• Slurred speech
  • Confusion
  • Loss of coordination
  • Loss of balance
  • Sleepiness

These symptoms usually clear up in a few weeks to a few months.

Post-Concussion Syndrome

When concussion symptoms last more than a few months, doctors might diagnose you with post-concussion syndrome. 

Doctors do not know why some people develop post-concussion syndrome. Possible causes include permanent brain damage from the concussion and emotional trauma from the accident.

Post-concussion syndrome might include the same symptoms as a concussion. It might also include life-changing symptoms like:

  • Cognitive difficulties
  • Personality changes
  • Behavioral problems
  • Irritability
  • Anxiety
  • Depression
  • Difficulty concentrating
  • Sleep disorders

Doctors cannot cure post-concussion syndrome. Instead, they often prescribe medication, physical therapy, and mental counseling to help manage or alleviate the symptoms.

Compensation for Concussion Injuries

When a concussion occurs as a result of negligent or intentional actions of a person or business, you can seek compensation for the effects of the injury. You might receive substantial compensation for a concussion, particularly if you experience post-concussion syndrome or it interferes with your ability to work.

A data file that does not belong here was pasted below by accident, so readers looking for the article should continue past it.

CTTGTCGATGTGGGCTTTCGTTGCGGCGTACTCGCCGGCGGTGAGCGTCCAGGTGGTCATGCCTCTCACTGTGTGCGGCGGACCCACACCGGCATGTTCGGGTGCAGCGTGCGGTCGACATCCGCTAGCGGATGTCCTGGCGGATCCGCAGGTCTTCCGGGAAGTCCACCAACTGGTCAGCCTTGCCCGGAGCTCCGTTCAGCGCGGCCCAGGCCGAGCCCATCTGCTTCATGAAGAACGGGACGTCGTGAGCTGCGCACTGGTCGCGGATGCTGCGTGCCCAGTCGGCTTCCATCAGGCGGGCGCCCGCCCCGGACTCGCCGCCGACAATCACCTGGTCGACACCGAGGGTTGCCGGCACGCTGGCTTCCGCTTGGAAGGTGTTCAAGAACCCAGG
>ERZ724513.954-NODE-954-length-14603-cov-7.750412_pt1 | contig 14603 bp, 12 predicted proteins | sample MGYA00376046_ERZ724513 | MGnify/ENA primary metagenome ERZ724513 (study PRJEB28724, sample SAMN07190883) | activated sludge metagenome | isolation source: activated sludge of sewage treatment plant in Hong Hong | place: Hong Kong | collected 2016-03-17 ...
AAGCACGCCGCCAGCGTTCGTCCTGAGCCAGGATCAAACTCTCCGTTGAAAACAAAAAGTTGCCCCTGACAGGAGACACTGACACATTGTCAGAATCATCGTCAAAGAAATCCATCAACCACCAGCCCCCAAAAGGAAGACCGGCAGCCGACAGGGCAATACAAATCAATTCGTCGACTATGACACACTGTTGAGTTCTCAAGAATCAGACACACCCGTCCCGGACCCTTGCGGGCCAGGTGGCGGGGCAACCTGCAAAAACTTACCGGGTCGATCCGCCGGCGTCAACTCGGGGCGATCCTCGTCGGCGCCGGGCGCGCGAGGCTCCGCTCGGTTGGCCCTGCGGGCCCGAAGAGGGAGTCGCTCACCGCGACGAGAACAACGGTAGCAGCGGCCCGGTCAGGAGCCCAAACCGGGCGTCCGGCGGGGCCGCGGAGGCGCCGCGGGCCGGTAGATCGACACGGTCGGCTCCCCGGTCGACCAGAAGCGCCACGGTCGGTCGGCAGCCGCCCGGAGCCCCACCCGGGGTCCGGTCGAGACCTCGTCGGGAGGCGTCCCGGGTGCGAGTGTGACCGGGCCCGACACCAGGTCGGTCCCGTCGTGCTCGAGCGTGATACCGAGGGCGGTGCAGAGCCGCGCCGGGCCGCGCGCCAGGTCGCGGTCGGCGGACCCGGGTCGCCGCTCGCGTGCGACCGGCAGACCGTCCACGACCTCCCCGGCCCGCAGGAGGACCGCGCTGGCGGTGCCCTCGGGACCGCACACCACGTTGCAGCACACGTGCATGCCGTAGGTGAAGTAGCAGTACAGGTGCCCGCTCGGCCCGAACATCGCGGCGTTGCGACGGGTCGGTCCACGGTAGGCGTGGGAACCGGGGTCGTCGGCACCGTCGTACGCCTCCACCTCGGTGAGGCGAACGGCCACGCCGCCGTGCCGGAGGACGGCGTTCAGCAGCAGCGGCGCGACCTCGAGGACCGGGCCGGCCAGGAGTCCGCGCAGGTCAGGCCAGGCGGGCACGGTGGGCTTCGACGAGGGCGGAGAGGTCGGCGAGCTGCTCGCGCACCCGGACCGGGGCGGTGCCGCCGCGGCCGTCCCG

Damages in an injury claim usually include your medical expenses and lost income. If you need to change jobs or quit work as a result of your concussion, your lost income also includes your diminished earning capacity.

You can even seek compensation for your pain and suffering. Concussions can cause debilitating headaches. They can also lead to long-term mental suffering and diminish your physical and mental abilities. 

An injury lawyer can help you to explore the effects of these types of losses and help you claim non-economic damages. They can help to hold any liable parties responsible for their negligence or intentional actions that contributed to your injury.

To discuss the compensation you might seek for your concussion injury, contact Attorney Brian White & Associates, P.C. for a free consultation today. We’ll examine the facts of your case and help you to determine your best legal steps forward.